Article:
choose the strongest working thesis statement for an academic argument:

choose the strongest working thesis statement for an academic argument:

What you plan to argue + How you plan to argue it = Thesis
Specific Topic+ Attitude/Angle/Argument=Thesis
The best thesis statement is a balance of specific details and concise language. Your goal is to articulate an argument in detail without burdening the reader with too much information.

Now that you have read about the contents of a good thesis statement and have seen examples, take a look at the pitfalls to avoid when composing your own thesis:

  • Who is not paying the teachers enough?
  • What is considered “enough”?
  • What is the problem?
  • What are the results
  • Omit any general claims that are hard to support. Working thesis: Today’s teenage girls are too sexualized. Revised thesis: Teenage girls who are captivated by the sexual images on MTV are conditioned to believe that a woman’s worth depends on her sensuality, a feeling that harms their self-esteem and behavior.

    Choose the strongest working thesis statement for an academic argument:
    Most people would agree that PB&J is one of the easiest sandwiches in the American lunch repertoire.
    A thesis can be found in many places—a debate speech, a lawyer’s closing argument, even an advertisement. But the most common place for a thesis statement (and probably why you’re reading this article) is in an essay.

    As you work on your essay, your ideas will change and so will your thesis. Here are examples of weak and strong thesis statements.
    Beginning thesis: Between 1820 and 1860 women’s domestic labor changed as women stopped producing home-made fabric, although they continued to sew their families’ clothes, as well as to produce butter and soap. With the cash women earned from the sale of their butter and soap they purchased ready-made cloth, which in turn, helped increase industrial production in the United States before the Civil War.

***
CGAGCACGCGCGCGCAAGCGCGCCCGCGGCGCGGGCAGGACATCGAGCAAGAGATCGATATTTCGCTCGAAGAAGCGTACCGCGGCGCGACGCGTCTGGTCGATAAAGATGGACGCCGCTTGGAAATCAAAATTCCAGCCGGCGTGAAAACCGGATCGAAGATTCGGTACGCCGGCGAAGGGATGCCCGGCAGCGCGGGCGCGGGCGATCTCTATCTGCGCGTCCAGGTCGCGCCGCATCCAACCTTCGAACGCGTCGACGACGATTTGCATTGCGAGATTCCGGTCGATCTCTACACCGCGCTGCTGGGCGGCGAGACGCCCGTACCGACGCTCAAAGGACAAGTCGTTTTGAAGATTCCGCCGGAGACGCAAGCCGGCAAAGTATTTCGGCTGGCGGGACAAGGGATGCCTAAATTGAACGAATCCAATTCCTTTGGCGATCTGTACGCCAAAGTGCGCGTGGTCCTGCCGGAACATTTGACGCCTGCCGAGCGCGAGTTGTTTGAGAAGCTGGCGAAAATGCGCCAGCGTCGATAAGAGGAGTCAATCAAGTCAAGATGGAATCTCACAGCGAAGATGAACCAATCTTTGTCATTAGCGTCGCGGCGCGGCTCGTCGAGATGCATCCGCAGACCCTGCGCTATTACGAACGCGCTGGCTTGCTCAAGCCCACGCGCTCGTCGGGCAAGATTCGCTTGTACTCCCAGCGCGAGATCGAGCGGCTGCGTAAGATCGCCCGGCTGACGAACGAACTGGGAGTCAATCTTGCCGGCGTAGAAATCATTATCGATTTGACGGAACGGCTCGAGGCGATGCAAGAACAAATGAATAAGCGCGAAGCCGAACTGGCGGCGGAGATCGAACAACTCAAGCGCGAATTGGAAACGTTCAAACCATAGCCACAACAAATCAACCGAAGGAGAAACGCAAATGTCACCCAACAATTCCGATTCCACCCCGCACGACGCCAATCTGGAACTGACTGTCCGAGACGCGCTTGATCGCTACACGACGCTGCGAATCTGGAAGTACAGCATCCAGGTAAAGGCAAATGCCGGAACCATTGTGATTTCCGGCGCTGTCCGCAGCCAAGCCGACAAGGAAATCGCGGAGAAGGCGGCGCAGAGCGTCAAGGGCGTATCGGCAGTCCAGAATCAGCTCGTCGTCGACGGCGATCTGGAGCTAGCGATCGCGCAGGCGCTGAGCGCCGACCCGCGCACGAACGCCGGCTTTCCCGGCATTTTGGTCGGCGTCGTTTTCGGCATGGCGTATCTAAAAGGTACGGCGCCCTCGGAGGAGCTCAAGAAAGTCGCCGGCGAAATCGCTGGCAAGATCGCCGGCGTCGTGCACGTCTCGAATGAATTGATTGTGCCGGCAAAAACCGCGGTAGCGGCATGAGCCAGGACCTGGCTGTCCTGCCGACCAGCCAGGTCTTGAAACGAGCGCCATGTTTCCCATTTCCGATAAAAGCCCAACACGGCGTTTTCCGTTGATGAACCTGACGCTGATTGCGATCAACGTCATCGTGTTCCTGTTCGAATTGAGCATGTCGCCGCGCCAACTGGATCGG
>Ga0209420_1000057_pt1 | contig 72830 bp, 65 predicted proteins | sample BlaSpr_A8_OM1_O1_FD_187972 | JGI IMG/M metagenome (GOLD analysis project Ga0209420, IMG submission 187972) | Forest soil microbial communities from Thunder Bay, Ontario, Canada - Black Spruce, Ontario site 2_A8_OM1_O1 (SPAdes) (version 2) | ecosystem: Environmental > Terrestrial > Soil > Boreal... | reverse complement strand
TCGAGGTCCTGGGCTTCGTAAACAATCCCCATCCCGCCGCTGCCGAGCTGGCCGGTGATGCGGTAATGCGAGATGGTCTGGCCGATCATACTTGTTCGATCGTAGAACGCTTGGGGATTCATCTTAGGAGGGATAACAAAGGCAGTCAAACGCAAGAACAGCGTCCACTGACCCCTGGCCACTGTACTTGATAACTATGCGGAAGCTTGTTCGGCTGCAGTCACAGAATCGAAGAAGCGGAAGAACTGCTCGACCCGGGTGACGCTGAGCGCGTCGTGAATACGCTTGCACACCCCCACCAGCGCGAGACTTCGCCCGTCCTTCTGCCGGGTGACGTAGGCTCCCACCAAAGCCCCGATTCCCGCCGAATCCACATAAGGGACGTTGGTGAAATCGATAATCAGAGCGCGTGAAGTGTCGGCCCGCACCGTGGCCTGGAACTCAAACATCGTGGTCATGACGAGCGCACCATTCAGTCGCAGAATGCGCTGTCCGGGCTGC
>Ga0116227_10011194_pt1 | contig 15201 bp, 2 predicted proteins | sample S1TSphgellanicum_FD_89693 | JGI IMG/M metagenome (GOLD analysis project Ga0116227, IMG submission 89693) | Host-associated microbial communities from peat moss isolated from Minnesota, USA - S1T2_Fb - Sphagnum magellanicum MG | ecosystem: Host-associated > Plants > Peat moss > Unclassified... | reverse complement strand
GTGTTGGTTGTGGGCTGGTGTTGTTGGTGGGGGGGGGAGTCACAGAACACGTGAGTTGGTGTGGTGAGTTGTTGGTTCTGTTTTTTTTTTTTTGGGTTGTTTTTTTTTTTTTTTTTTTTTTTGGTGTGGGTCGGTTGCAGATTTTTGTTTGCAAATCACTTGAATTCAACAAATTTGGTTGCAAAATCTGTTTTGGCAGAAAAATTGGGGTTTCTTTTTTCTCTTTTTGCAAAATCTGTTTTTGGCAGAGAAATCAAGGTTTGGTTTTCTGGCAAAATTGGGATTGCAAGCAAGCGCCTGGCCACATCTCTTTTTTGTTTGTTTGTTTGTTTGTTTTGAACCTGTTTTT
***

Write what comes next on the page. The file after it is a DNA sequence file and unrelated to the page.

Words like “ineffective” and “argue” show here that the student has clearly thought through the assignment and analyzed the material; he or she is putting forth a specific and debatable position. The concrete information (“student interviews,” “antibullying”) further prepares the reader for the body of the paper and demonstrates how the student has addressed the assignment prompt without just restating that language.
    You can see here that the student has simply stated the paper’s assignment, without articulating specifically how he or she will address it. The student can correct this error simply by phrasing the thesis statement as a specific answer to the assignment prompt.

    References:

    http://courses.lumenlearning.com/suny-ccc-engl-1010-1/chapter/developing-a-strong-clear-thesis-statement/
    http://www.easybib.com/guides/how-to-write-a-strong-thesis-statement/
    http://clas.uiowa.edu/history/teaching-and-writing-center/guides/argumentation
    http://academicguides.waldenu.edu/writingcenter/writingprocess/thesisstatements
    http://content.nroc.org/DevelopmentalEnglish/unit02/Foundations/developing-a-thesis-statement-and-supporting-ideas.html

  • Leave a Reply

    Your email address will not be published. Required fields are marked *